On the lower floor, reinforced glass allows you to see the wondrous, pipe-lined bowels of the inner workings of the ship below; while on the top floor you’ll find the Lighthouse Bar and restaurant, a romantic spot to tuck into beautifully presented Scottish fare – don’t miss the salmon, smoked on site. The deck could provide a lovely sun trap should you be lucky, but this being Edinburgh, I wouldn’t count on it (it rains around 129 days of the year).
Ten minutes walk away and you’ll find its big sister, The Royal Yacht Britannia – Scotland’s visitor attraction of the year 2023 – which is well worth an exploration, although I think they could have found a more exotic entrance – you have to trog through a rather miserable shopping centre to get there. For diehard fans of Netflix series, The Crown, you’ll already know how much the yacht meant in particular to her Majesty the late Queen – and how she shed a tear at the decommissioning ceremony in Portsmouth in 1997, after the Blair government decided that it wouldn’t be politically expedient to spend millions on its restoration. The Queen and Prince Philip had worked closely with architect Sir Hugh Casson on the interior design and the Queen is quoted as having said, ‘Britannia is the one place where I can truly relax’.
Edinburgh city centre is easily accessible too, if you hop on the tram – the stop is just a couple of minutes walk from Fingal (do buy your tickets before you get on from the machine). No visit – for tourists, at least – is complete without a steep walk up to Edinburgh Castle (jump off at Princes Street station), part of a UNESCO World Heritage Site and so crucial to Scottish history, as a royal residence, military stronghold, prison and fortress. Apart from its imposing position atop of Castle Rock, with staggering vistas across the city and beyond (on a fine day), there is much to explore (tickets must be booked in advance), the highlights being the Scottish crown jewels, ‘The Honours of Scotland’, worn by Mary Queen of Scots herself on her coronation and the Stone of Destiny that was used to anoint Scottish kings before the 1200s.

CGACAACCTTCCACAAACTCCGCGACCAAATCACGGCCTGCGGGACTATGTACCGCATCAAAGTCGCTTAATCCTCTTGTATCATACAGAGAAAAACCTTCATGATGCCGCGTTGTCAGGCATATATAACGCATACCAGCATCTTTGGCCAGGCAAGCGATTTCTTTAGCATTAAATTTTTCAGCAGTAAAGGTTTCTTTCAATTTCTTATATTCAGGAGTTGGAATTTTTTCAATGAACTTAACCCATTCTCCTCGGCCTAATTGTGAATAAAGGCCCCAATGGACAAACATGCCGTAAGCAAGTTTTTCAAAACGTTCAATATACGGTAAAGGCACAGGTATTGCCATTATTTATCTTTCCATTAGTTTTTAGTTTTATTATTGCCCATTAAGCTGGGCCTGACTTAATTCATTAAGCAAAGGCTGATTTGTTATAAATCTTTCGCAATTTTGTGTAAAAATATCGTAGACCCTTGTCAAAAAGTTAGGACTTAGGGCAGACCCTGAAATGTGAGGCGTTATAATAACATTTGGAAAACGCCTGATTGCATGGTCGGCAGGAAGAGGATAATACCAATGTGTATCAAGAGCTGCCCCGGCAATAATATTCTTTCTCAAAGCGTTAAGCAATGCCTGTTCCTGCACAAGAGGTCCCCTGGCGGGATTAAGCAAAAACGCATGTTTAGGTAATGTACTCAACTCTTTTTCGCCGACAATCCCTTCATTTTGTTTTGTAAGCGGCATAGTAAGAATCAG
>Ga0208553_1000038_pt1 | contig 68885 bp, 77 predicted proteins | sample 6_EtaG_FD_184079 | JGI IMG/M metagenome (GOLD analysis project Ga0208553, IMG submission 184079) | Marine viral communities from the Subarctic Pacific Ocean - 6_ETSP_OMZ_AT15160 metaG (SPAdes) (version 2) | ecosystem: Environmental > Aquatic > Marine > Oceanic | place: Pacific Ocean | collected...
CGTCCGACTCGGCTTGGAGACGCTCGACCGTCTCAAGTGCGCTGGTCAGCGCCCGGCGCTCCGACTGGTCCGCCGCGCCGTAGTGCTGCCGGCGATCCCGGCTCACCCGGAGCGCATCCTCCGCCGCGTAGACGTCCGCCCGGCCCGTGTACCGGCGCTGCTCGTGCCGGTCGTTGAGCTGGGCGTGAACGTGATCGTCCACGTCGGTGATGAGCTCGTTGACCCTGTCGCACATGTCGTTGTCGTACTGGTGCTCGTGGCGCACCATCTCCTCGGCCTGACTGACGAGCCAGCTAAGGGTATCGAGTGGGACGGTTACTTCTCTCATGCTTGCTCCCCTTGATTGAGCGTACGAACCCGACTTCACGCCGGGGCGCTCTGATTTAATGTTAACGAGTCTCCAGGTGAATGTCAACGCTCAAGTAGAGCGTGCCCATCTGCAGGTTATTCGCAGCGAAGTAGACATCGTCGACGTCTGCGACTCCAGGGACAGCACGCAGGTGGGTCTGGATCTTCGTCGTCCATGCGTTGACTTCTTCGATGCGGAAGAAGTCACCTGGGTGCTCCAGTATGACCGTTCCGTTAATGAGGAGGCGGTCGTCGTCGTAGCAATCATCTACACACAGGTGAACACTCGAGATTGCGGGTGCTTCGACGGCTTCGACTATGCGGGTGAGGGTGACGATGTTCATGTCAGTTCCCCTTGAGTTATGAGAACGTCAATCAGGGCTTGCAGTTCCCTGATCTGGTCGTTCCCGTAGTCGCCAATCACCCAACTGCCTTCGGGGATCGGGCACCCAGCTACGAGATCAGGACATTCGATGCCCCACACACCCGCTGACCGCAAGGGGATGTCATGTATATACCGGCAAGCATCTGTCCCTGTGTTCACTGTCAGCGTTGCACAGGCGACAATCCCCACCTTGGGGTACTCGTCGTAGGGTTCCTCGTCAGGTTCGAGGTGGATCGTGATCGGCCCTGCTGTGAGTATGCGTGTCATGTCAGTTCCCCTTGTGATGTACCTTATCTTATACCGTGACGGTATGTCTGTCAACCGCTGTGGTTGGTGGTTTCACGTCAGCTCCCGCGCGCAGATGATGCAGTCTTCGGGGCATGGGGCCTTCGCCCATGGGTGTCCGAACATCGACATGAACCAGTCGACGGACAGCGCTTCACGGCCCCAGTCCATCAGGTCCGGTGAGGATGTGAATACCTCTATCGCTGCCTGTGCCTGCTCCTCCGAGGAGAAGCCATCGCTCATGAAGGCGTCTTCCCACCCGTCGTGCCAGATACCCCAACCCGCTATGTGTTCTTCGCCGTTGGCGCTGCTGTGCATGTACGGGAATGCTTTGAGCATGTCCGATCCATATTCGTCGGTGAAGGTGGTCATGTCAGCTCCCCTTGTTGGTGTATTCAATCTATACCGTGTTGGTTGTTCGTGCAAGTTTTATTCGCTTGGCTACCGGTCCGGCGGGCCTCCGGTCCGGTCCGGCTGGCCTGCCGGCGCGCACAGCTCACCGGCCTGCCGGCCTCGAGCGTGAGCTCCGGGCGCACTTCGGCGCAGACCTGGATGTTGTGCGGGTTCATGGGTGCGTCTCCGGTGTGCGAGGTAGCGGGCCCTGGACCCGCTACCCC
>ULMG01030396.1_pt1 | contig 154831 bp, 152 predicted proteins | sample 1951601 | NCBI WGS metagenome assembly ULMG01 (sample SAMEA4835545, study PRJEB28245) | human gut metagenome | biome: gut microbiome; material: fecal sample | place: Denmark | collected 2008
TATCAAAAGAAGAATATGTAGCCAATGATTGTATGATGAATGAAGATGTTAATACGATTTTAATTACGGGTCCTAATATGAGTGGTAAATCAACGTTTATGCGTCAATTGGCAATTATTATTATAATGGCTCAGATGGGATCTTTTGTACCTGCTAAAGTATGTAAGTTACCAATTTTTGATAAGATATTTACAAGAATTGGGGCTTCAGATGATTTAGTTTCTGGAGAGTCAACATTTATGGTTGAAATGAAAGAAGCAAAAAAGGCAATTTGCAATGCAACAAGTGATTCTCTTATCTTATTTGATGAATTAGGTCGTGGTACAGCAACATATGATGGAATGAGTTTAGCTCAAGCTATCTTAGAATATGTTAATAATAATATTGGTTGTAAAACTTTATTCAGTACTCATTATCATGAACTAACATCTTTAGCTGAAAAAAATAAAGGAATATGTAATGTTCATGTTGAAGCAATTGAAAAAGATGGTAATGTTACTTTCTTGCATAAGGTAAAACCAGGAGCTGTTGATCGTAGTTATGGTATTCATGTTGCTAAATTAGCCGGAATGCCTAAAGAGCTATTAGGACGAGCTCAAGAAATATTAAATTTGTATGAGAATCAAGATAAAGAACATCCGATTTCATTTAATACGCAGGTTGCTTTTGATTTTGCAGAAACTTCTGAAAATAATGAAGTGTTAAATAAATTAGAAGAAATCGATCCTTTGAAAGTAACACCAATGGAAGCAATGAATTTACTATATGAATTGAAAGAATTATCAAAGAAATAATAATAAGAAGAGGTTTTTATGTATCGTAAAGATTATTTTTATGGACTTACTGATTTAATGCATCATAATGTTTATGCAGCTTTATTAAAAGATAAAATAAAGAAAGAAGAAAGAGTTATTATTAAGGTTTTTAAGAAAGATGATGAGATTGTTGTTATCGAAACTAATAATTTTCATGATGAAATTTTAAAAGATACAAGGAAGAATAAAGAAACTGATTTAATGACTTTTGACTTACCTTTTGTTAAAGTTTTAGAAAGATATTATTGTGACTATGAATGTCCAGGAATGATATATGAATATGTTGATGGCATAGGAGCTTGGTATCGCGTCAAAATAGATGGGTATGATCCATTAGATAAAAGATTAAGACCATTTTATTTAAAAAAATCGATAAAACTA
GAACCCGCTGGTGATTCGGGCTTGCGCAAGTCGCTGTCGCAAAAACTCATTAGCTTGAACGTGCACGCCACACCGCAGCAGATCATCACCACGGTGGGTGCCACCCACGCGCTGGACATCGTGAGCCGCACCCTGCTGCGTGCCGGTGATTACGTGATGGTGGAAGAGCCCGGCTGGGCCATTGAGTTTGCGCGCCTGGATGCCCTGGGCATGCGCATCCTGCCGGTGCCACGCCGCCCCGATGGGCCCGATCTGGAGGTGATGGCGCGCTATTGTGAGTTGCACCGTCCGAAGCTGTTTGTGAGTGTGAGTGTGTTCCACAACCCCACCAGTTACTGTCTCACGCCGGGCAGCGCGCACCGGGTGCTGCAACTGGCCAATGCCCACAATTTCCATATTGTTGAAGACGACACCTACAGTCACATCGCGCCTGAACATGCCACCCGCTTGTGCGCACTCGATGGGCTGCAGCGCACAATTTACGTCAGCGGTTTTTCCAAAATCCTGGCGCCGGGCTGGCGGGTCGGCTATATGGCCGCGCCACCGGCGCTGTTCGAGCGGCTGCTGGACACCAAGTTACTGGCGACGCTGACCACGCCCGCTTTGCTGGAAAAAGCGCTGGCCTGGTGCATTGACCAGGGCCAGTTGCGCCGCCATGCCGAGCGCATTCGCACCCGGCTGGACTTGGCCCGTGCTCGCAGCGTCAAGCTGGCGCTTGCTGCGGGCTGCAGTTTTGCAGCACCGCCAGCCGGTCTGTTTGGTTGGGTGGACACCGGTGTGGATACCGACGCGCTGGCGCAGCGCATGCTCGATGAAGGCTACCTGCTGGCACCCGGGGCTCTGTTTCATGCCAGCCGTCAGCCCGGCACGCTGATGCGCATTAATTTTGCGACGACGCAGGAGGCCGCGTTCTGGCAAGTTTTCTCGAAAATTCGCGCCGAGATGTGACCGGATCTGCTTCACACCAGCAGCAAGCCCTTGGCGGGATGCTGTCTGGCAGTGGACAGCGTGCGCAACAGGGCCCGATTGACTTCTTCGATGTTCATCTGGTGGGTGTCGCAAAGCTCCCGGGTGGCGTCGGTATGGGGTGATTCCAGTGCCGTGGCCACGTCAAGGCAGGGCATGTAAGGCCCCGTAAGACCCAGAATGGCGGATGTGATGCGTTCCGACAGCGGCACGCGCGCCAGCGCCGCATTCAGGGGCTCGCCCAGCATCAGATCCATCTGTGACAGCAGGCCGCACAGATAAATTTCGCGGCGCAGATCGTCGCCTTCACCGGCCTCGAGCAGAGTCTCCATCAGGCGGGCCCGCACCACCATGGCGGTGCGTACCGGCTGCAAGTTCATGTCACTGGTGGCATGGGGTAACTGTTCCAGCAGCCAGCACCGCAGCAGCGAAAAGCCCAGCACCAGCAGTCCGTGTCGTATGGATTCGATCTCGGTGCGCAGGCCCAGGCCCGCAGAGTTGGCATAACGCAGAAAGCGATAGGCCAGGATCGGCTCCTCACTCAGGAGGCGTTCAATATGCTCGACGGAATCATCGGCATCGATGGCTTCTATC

As for food and drink in the city, you’re spoilt for choice. New to the scene is the latest outpost of Monte Carlo’s famed Le Petit Beefbar which has just arrived on George Street. Light, airy and distinctly glamorous, this turns the traditional steak joint on its head, where beef of course is the star of the show, but it’s the whole slam dunk experience that makes it special. The details, from the decor (exquisite) to the beautifully illustrated menus, to the creatively conceived cocktails, reveal the devil in them.
The great thing too for a Londoner looking for a weekend escape is that you can jump on a smooth and efficient 4pm LNER train from King’s Cross and be sitting down to dine at the Lighthouse on Fingal by 830pm. I can’t think of a nicer place to be.
Cabins from £300 per night. fingal.co.uk